Hypothyroidism: Could it be Autoimmune?

Hi Friends!

How many of you have been told you have hypothyroidism?  It’s more common than you might think.  According to verywellhealth.com, 1 in 300 people are diagnosed with hypothyroidism, women are 8 to 9 times more affected than men, and aging also increases your risk.  In order to understand hypothyroidism, we need a basic understanding of normal thyroid processes.  In normal thyroid function, there is communication between the hypothalamus, pituitary gland and thyroid gland in a loop in order to regulate levels of thyroid hormones Thyroxine (T4) and Triiodothyronine (T3) in the body.  Why is this important?  Thyroid hormones affect every single cell in our bodies…every.single.cell.  When we don’t have enough thyroid hormone, that loop will feed back to the hypothalamus and signal the cascade of communication in order to tell the thyroid to make more T3 and T4 hormones.  

How do you know if you might have hypothyroidism?  Here are some symptoms: Fatigue, cold intolerance, constipation, dry skin, weight gain, puffiness (especially in the face), hoarseness in your voice that doesn’t go away, coarse/brittle hair, muscle aches, irregular menstrual cycles, thinning hair, Slow heart rate, depression, memory problems, jaundice, poor growth in kids, enlarged tongue, (in babies) swelling near belly button (umbilical hernia), and delayed puberty.  If you experience several of these, or your child does, your doctor can run tests to check TSH and Free T4.  They may run Total and/or Free T3 too, but not as common.  It is important to speak with your physician if you are concerned about any of these symptoms.

For me, one of the biggest symptoms was fatigue.  I’ve said that there is no tired like thyroid tired.  Seriously.  It’s just different than any other kind of fatigue.  It’s just not easy to understand it unless you’ve experienced it.  Back in the early part of my diagnosis, I was able to sleep through alarms, fall asleep pretty much anywhere and it was virtually impossible to wake me up.  On top of that, I needed at east 3-4 cups of coffee just to feel normal and function daily.  While I have my nights on occasion where I “turn into a pumpkin”, as my husband says, between 10 and 11, getting my thyroid managed and eating to support my body has been key in getting off caffeine and gain energy which has greatly improved my vitality. 

The number one cause of hypothyroidism in the United States is autoimmune, Hashimoto’s Thyroiditis.  Some other causes are thyroid surgery, radiation, medication, pituitary disorder, pregnancy, and iodine deficiency.  A simple lab test for thyroid antibodies will let determine if the cause of your hypothyroidism is autoimmune or something else.  Thyroglobulin and Thyroid Peroxidase antibody tests are what your doctor will request if autoimmunity is suspected.  Be an advocate for yourself.  If you are concerned about the possibility of an autoimmune disease, ask your doctor to run lab test and don’t take “no” for an answer.  Seek a second opinion if you need to.  Also advocate if you don’t feel the medication (typically Synthroid/Levothyroxine) is working for you.  For me, I needed to add some T3 medication and that made a huge difference.  There are other T4 and T3 medications, synthetic and Natural Desiccated Thyroid.  It’s important to discuss treatment with your doctor and find out what works for your individual body.  I am grateful to have had an advocate for me as a kid, my mom, it gave me the strength as an adult to be my own advocate.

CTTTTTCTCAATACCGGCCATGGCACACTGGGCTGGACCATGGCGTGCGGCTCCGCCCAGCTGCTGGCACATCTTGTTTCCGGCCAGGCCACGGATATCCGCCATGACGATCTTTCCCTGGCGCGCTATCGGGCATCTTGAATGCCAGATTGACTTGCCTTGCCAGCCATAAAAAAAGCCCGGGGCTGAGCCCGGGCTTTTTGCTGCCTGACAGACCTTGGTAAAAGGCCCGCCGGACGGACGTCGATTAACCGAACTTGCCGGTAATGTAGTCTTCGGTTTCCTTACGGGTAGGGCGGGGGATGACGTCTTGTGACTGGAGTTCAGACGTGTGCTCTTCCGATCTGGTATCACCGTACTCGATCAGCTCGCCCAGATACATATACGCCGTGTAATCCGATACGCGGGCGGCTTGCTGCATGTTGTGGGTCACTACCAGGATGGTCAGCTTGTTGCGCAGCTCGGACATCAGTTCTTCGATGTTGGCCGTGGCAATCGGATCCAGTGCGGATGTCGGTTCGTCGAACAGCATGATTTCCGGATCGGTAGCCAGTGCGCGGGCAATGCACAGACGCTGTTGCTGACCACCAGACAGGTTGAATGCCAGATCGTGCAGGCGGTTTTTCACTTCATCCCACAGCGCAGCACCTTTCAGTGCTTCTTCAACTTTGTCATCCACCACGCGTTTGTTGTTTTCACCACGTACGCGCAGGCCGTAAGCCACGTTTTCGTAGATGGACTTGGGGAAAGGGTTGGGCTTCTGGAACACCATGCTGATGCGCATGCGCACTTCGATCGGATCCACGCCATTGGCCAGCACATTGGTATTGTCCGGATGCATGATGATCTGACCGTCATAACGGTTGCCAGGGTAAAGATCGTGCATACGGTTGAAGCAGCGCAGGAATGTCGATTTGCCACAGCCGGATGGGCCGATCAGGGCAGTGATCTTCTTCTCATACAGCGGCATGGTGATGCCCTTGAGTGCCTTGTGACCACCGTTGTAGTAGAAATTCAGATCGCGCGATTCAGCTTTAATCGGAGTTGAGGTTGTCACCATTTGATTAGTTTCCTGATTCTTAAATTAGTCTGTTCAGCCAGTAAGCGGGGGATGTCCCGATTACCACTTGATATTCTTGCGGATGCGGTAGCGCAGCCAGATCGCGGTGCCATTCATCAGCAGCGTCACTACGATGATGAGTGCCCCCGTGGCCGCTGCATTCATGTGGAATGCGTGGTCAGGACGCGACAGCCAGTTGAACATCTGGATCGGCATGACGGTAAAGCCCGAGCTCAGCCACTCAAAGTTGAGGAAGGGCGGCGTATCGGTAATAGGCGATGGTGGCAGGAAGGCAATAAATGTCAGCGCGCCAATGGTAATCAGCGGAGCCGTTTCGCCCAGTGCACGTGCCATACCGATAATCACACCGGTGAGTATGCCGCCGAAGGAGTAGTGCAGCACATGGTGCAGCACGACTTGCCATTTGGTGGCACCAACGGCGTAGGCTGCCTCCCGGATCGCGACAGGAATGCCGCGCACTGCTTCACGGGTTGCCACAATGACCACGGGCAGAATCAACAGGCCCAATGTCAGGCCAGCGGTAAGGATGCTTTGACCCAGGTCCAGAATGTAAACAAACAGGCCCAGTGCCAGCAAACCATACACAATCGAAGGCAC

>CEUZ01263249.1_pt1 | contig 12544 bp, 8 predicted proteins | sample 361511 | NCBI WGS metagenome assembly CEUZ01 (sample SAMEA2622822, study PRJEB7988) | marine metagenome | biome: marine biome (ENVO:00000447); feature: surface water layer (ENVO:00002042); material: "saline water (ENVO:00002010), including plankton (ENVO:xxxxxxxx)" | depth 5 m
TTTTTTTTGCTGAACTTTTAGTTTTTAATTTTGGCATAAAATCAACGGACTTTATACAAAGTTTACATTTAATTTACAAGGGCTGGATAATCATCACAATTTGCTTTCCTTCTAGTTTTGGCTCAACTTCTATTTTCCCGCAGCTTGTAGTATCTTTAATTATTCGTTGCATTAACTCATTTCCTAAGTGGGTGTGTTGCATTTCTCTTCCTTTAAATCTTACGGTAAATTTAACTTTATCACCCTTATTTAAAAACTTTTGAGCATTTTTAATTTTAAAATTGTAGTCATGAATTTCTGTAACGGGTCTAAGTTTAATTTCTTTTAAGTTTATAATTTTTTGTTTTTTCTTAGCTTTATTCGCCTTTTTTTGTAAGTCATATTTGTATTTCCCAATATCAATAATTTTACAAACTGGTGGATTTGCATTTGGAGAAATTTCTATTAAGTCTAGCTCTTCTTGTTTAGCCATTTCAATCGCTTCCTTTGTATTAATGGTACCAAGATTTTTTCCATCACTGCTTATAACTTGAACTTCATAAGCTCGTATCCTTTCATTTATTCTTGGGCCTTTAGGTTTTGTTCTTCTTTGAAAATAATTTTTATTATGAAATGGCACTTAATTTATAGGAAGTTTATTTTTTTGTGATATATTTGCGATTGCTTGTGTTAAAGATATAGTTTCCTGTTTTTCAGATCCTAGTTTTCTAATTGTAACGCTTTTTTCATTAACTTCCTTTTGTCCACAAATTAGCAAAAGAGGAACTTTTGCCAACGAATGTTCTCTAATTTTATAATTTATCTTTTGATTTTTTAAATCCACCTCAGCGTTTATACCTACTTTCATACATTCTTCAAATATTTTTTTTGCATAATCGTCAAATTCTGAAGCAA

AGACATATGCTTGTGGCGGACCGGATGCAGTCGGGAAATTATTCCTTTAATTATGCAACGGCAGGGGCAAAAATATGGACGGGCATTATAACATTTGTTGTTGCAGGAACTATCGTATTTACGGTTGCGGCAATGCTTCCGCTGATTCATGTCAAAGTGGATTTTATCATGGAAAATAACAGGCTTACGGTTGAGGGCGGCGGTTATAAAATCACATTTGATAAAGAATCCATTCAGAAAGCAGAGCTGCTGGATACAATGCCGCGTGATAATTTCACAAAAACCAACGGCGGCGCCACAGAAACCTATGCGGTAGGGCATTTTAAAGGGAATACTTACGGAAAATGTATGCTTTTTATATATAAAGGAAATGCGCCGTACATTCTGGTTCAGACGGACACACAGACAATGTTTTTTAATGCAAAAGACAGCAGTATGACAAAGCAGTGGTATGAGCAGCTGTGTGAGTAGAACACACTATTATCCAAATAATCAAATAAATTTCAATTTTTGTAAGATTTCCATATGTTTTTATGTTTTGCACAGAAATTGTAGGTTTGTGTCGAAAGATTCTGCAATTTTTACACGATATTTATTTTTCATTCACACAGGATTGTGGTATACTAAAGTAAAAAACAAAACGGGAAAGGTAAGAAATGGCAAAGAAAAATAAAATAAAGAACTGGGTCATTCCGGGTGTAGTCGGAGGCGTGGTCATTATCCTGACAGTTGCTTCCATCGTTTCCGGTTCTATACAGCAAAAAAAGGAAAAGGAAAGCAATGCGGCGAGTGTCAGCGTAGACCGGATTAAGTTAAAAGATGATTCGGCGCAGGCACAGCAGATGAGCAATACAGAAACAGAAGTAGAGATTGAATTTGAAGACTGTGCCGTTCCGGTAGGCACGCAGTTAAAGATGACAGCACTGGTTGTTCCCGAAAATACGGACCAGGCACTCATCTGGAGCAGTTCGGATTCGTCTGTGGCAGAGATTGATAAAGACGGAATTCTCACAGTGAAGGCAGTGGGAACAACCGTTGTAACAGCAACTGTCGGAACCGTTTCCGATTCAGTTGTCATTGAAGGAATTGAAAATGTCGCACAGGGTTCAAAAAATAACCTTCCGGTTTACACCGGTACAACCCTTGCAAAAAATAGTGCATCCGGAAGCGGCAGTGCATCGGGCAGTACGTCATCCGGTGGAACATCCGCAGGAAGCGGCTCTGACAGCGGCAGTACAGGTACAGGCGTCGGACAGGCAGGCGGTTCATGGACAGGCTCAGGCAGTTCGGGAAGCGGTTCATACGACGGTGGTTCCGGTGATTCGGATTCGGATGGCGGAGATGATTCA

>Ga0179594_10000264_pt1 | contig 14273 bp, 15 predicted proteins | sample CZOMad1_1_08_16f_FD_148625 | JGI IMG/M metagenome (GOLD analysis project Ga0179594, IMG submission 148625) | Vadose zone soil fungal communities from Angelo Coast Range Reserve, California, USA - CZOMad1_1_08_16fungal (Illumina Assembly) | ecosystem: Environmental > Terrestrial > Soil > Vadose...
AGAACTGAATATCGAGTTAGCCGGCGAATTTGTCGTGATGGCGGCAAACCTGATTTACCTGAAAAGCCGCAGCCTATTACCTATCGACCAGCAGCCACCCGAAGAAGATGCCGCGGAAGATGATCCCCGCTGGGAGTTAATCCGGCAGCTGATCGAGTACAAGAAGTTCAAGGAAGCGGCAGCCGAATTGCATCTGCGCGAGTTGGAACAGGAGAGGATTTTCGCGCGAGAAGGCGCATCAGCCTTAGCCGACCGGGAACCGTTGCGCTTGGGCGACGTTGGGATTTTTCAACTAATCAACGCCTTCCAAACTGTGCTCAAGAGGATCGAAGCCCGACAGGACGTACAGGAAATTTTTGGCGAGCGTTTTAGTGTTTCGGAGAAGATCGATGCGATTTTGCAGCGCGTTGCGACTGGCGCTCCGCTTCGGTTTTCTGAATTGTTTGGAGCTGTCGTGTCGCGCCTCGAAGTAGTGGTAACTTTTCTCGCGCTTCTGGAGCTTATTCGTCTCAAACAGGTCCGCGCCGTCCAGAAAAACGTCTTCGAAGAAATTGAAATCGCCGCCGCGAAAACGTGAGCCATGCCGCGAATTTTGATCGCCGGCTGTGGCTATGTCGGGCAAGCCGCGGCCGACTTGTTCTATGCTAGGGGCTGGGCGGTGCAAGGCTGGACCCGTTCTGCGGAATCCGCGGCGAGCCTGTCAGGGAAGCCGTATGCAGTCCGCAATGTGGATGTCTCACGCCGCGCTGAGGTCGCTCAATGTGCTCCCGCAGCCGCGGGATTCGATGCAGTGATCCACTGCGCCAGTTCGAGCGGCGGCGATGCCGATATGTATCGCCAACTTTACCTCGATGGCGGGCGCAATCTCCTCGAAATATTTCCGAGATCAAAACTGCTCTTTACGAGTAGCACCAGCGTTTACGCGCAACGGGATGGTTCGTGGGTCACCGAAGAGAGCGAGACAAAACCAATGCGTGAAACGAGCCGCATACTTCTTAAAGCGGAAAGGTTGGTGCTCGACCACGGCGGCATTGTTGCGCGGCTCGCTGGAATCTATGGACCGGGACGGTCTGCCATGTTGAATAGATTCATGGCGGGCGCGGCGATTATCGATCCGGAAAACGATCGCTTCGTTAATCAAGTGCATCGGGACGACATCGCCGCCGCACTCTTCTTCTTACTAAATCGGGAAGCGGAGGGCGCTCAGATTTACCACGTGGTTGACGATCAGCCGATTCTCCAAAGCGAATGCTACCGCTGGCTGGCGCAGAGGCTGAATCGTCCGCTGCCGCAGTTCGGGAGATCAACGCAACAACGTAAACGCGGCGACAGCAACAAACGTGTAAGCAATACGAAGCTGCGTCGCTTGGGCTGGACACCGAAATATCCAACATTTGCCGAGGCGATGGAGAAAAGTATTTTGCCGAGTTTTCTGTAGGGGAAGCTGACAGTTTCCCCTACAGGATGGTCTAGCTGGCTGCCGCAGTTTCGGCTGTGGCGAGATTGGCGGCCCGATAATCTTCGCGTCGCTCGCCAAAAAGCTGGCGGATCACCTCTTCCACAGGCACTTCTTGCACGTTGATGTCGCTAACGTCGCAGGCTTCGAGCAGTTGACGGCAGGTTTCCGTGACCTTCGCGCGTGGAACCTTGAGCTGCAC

Why is it important to know if your hypothyroidism is related to an autoimmune Disease?  Well, if you have an autoimmune disease, you are far more likely to get additional ones.  In fact, it’s estimated that 25% of those with an autoimmune disease will develop more.  I myself have three, and suspect a fourth.  Women are also more likely than men to develop multiple autoimmune diseases.  I often wondered why this is.  Is it because of added stresses, perhaps more trauma in women’s pasts or women being less likely to practice “self-care” then Men?  There are theories out there.  We’re all very different and there is no one size fits all in terms of causes or interventions to help.

Getting an autoimmune diagnosis for your hypothyroidism can be overwhelming, especially when the medication that is supposed to help just doesn’t seem to help symptoms.  “Your blood work is normal”, but then why the symptoms?  Most traditional doctors often just run TSH, which doesn’t really show the whole picture, and they don’t really take the time to get to your root cause of your autoimmunity.  This leaves a lot of questions about why you developed the disease and how symptoms can be managed.  There is no “cure” for autoimmunity right now, but there are many things we can do to help ourselves improved or quality of life.  Getting to the source or sources of chronic inflammation that drives autoimmunity is key.  This may mean looking at food choices, toxins, infections, microbiome health and digestion health, sleep and sleep issues, and of course stress.  This is where a Nutritional Therapy Practitioner like me can be a great tool in your toolbox of health.  We can assist you in the journey, so you don’t have to feel so overwhelmed or alone!

In good health!

Disclaimer: I am not a doctor and the information in this post is not meant to be taken as medical advice.  Please speak to your medical professional if you have medical concerns.


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